OU football: Lincoln Riley believes emphasis on turnovers taking deeper root

Former Oklahoma safety Kahlil Haughton (8) and sophomore safety Patrick Fields (10) warm up before the Sooners' game against UCLA in 2018. Fields has been praised for catching on to OU's new defensive system, which is designed to produce more turnovers. (Kyle Phillips / The Transcript)

NORMAN — Oklahoma’s offense hasn’t just been prolific the past two seasons. It has been among the nation’s most responsible with the football.

The Sooners ranked eighth and ninth, respectively, among FBS teams in turnovers lost since the beginning of 2018.

With that in mind, OU coach Lincoln Riley gave a promising report after his defense’s first preseason practice running Alex Grinch’s turnover-emphasizing “Speed D.”

“From an offensive standpoint,” Riley said, “I can say it's been much more of a challenge for us in practice, just competitively, on the turnovers.”

For OU, that’s a good sign the defensive shift that took place in the offseason and began taking shape in the spring is right on schedule.

OU’s season opener Sept. 1 against Houston — which ranked 101st nationally in turnovers lost in 2018 and 63rd in 2019 — will provide a real gauge for the Sooners’ progress.

But Riley believes things are headed in the right direction.

“I like the way we practice,” he said. “I like the way we run to the ball. The intensity in coaching, the intensity in preparation right now is really good.”

Sophomore safety Patrick Fields was blunt about which player has had the biggest knack for takeaways in the team’s new defensive scheme.

“Pat Fields,” he said as a smile spread across his face.

Forcing turnovers has become something of a competition around OU facilities, and it will be an easy gateway to playing time in a system where results are easily calculated.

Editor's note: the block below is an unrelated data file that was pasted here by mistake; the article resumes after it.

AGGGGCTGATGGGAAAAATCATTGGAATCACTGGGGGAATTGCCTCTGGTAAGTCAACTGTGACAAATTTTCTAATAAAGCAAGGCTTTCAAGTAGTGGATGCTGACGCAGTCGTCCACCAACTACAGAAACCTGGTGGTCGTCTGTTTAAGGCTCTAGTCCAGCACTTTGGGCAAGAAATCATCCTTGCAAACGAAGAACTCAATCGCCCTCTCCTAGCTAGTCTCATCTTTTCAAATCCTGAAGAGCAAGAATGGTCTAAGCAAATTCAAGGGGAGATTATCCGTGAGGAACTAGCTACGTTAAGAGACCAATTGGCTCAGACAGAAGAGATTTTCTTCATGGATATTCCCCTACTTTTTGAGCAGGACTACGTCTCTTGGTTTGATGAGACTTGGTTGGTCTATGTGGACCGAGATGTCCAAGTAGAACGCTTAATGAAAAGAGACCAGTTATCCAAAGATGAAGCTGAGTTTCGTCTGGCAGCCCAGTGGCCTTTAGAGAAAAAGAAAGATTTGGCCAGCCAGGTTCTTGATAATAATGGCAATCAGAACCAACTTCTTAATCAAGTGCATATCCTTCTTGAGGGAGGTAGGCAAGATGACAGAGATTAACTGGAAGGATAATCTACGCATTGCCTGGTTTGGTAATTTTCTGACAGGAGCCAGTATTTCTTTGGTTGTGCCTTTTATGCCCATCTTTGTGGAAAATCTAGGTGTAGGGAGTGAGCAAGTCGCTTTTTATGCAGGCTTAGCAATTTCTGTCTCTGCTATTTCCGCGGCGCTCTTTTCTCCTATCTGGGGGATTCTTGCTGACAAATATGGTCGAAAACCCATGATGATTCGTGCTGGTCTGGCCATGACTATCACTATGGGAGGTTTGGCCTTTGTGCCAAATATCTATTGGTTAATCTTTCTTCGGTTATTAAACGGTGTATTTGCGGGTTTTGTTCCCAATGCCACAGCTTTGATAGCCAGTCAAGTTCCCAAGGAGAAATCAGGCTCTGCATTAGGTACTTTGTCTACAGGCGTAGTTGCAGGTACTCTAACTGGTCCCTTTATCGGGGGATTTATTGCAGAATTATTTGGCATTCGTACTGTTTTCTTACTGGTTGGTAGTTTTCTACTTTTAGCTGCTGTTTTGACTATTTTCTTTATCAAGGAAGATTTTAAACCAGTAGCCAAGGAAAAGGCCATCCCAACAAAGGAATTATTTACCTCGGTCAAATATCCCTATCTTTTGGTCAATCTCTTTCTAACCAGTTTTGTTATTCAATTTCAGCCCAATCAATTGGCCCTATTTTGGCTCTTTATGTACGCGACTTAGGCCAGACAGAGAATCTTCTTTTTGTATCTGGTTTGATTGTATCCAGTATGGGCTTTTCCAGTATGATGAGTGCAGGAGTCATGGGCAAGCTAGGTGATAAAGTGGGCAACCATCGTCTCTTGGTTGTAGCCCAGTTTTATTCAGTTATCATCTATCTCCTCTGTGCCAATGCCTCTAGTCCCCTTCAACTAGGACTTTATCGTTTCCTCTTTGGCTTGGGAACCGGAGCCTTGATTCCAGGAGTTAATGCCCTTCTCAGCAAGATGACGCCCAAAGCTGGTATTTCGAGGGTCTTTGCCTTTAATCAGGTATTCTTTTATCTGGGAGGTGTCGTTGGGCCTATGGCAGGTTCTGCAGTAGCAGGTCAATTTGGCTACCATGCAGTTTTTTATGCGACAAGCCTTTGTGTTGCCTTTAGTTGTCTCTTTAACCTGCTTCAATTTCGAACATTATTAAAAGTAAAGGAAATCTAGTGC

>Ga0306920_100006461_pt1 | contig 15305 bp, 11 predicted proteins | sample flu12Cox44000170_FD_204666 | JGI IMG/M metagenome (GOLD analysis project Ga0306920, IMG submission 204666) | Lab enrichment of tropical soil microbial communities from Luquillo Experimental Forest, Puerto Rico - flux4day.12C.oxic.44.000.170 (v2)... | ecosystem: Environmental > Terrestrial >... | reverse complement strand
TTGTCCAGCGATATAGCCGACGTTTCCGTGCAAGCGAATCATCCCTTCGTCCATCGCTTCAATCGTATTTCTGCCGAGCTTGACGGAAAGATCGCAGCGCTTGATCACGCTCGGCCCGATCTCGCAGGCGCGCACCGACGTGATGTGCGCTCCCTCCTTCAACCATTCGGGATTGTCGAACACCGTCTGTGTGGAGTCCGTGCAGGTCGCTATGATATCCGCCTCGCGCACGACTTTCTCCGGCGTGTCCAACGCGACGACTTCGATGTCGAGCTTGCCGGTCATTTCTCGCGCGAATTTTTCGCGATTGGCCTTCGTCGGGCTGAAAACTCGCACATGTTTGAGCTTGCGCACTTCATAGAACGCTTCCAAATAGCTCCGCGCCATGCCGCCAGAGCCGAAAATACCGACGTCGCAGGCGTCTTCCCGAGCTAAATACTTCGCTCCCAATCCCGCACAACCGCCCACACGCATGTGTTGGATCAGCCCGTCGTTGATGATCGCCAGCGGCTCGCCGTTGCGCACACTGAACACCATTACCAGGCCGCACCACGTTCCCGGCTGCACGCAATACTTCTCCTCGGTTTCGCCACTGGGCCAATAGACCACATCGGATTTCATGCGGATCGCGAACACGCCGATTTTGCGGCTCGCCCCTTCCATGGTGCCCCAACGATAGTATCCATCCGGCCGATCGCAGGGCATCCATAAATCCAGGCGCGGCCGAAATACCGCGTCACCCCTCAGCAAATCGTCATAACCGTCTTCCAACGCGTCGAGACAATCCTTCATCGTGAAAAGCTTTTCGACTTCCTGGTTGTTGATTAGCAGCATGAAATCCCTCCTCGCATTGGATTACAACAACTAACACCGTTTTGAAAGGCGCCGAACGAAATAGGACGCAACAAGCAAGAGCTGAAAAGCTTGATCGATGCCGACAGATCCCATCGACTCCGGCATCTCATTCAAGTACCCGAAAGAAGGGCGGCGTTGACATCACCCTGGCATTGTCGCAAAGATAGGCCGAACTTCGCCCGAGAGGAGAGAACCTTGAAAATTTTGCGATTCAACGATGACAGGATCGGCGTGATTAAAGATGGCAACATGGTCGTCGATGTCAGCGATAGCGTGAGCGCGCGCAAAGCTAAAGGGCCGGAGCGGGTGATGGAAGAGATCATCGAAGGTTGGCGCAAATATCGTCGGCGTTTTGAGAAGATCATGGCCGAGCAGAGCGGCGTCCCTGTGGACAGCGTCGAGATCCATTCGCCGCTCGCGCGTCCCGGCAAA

Fields played in just six games last season, but impressed Grinch enough in the spring that he catapulted to a leading candidate to start this fall.

“The thing I like most about coach Grinch’s methods is, he says nobody can hide in this defense,” Fields said. “Guys are graded out. You see productivity every single day. You can’t argue anything. All the opportunities are there … He doesn’t pick any favorites. He doesn’t care where you were before.”

OU’s 11 forced turnovers last season dropped them to 120th nationally in that category. Regardless of the changes with Grinch’s system — which uses a single-gap look up front and five defensive backs — OU would still have been looking to force more turnovers in 2019.

The thought of its defense putting the game back into the hands of the offense, rather than the other way around, is an enticing thought to those within OU's program.

Riley chuckled at the confident nature of Fields’ answer about who was the team’s best at forcing turnovers.

“Yeah, I bet he was [quick to say that],” he said. “Pat’s done a nice job of that. There's several. Tre Brown has had a lot of breakups. Bookie (Brendan Radley-Hiles) has had a lot of big plays. Delarrin Turner-Yell has showed up in that quite a bit. It's been a group effort … Job number one is get the guy on the ground. Job number two is getting the ball out, and it is being emphasized. We’re seeing that more on this field right now.”

Grinch’s assessments of players have been blunt and his reviews haven’t always been kind.

His comment in the spring about how he would tattoo the number “129” on players if he could — OU ranked 129th nationally in pass defense last season — was widely circulated. He didn’t really mean it, Grinch said Friday, adding that reminders about the defense’s past mistakes will become less effective as the season nears.

Riley still backed his defensive coordinator, saying no one can ignore “the elephant in the room.” Ultimately, both coaches want numbers to speak for themselves.

“It’s a results business,” Grinch said. “We can say we’re doing better. It’s very, very easy as a coach, you can walk off the practice field every single day feeling great. You can tell yourself the right story — ‘We’re getting better. We’re doing better.’ [But] oh, by the way, everybody else in the country’s getting better.”

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